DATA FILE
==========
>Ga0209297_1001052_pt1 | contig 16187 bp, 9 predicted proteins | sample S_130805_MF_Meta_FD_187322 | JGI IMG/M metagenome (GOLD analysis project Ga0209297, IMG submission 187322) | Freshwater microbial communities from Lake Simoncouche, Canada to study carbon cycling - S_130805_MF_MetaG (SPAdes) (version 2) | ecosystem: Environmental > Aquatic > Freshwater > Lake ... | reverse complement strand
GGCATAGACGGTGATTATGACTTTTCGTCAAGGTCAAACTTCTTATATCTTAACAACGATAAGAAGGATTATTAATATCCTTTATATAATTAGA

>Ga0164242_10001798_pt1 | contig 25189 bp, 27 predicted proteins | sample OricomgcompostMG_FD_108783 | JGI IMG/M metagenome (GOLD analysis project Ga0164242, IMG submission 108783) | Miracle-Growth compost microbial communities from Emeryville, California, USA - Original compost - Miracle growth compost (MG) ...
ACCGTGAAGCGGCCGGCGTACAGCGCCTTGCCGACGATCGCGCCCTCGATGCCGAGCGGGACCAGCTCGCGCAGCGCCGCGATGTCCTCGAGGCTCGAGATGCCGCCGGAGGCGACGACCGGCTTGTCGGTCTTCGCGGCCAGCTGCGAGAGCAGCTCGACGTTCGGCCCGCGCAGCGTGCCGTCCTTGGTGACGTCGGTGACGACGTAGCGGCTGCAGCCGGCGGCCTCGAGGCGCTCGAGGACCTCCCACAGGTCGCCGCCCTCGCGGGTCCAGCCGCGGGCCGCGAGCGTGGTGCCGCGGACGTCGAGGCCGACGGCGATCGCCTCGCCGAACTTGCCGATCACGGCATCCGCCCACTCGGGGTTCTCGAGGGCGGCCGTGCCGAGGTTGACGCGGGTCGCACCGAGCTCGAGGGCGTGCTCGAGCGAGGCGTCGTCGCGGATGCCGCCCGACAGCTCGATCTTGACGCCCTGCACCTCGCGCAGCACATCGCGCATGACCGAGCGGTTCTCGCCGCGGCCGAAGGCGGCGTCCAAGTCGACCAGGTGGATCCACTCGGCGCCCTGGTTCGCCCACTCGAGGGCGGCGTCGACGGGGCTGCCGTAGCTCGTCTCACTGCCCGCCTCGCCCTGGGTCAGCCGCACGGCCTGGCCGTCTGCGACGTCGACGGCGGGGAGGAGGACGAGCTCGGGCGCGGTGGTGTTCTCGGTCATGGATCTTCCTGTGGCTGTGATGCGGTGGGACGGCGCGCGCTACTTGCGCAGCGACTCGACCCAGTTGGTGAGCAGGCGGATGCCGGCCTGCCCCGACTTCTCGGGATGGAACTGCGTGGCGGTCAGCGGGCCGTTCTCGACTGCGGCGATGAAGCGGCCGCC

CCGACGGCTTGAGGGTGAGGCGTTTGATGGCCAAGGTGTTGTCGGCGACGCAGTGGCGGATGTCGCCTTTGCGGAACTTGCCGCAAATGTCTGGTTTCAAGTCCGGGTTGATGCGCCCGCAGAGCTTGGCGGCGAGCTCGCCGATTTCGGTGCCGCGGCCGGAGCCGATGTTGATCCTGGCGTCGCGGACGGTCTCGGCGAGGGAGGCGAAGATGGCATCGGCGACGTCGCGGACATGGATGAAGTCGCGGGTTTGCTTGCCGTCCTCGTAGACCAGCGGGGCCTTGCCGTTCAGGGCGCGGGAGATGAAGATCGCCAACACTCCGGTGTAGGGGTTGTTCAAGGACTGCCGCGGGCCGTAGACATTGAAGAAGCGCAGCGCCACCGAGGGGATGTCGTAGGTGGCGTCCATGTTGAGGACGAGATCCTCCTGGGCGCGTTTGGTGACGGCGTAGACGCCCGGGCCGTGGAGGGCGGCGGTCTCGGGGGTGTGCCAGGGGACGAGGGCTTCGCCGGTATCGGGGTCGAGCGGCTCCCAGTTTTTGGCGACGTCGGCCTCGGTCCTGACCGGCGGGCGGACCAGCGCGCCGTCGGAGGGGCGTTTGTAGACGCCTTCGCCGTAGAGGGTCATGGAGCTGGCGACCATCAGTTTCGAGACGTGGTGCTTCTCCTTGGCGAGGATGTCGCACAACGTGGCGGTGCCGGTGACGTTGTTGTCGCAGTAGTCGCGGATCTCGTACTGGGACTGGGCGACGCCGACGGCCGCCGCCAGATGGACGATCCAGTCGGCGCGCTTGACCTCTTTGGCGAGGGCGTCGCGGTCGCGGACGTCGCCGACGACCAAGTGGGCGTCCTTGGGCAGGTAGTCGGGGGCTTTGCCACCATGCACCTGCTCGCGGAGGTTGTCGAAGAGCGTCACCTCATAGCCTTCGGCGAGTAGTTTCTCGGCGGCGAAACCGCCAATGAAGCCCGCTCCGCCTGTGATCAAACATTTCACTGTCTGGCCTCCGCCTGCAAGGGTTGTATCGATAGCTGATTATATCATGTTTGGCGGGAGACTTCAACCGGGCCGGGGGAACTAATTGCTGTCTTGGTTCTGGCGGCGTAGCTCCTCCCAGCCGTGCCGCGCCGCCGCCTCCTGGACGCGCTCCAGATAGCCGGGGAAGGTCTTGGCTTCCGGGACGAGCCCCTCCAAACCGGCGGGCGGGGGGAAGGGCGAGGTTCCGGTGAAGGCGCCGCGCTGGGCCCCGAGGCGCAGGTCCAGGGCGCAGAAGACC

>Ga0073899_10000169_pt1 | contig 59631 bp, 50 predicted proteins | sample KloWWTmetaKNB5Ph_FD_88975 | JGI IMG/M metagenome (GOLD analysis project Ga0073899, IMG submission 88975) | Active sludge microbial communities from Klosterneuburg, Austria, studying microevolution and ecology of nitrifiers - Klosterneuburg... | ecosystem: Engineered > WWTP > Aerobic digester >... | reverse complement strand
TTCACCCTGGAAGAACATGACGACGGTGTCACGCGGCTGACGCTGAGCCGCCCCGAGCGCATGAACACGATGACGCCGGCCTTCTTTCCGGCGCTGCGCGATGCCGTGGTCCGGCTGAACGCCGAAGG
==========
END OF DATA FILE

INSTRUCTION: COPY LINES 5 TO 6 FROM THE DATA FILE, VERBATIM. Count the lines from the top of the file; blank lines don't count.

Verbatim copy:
CCGACGGCTTGAGGGTGAGGCGTTTGATGGCCAAGGTGTTGTCGGCGACGCAGTGGCGGATGTCGCCTTTGCGGAACTTGCCGCAAATGTCTGGTTTCAAGTCCGGGTTGATGCGCCCGCAGAGCTTGGCGGCGAGCTCGCCGATTTCGGTGCCGCGGCCGGAGCCGATGTTGATCCTGGCGTCGCGGACGGTCTCGGCGAGGGAGGCGAAGATGGCATCGGCGACGTCGCGGACATGGATGAAGTCGCGGGTTTGCTTGCCGTCCTCGTAGACCAGCGGGGCCTTGCCGTTCAGGGCGCGGGAGATGAAGATCGCCAACACTCCGGTGTAGGGGTTGTTCAAGGACTGCCGCGGGCCGTAGACATTGAAGAAGCGCAGCGCCACCGAGGGGATGTCGTAGGTGGCGTCCATGTTGAGGACGAGATCCTCCTGGGCGCGTTTGGTGACGGCGTAGACGCCCGGGCCGTGGAGGGCGGCGGTCTCGGGGGTGTGCCAGGGGACGAGGGCTTCGCCGGTATCGGGGTCGAGCGGCTCCCAGTTTTTGGCGACGTCGGCCTCGGTCCTGACCGGCGGGCGGACCAGCGCGCCGTCGGAGGGGCGTTTGTAGACGCCTTCGCCGTAGAGGGTCATGGAGCTGGCGACCATCAGTTTCGAGACGTGGTGCTTCTCCTTGGCGAGGATGTCGCACAACGTGGCGGTGCCGGTGACGTTGTTGTCGCAGTAGTCGCGGATCTCGTACTGGGACTGGGCGACGCCGACGGCCGCCGCCAGATGGACGATCCAGTCGGCGCGCTTGACCTCTTTGGCGAGGGCGTCGCGGTCGCGGACGTCGCCGACGACCAAGTGGGCGTCCTTGGGCAGGTAGTCGGGGGCTTTGCCACCATGCACCTGCTCGCGGAGGTTGTCGAAGAGCGTCACCTCATAGCCTTCGGCGAGTAGTTTCTCGGCGGCGAAACCGCCAATGAAGCCCGCTCCGCCTGTGATCAAACATTTCACTGTCTGGCCTCCGCCTGCAAGGGTTGTATCGATAGCTGATTATATCATGTTTGGCGGGAGACTTCAACCGGGCCGGGGGAACTAATTGCTGTCTTGGTTCTGGCGGCGTAGCTCCTCCCAGCCGTGCCGCGCCGCCGCCTCCTGGACGCGCTCCAGATAGCCGGGGAAGGTCTTGGCTTCCGGGACGAGCCCCTCCAAACCGGCGGGCGGGGGGAAGGGCGAGGTTCCGGTGAAGGCGCCGCGCTGGGCCCCGAGGCGCAGGTCCAGGGCGCAGAAGACC

>Ga0073899_10000169_pt1 | contig 59631 bp, 50 predicted proteins | sample KloWWTmetaKNB5Ph_FD_88975 | JGI IMG/M metagenome (GOLD analysis project Ga0073899, IMG submission 88975) | Active sludge microbial communities from Klosterneuburg, Austria, studying microevolution and ecology of nitrifiers - Klosterneuburg... | ecosystem: Engineered > WWTP > Aerobic digester >... | reverse complement strand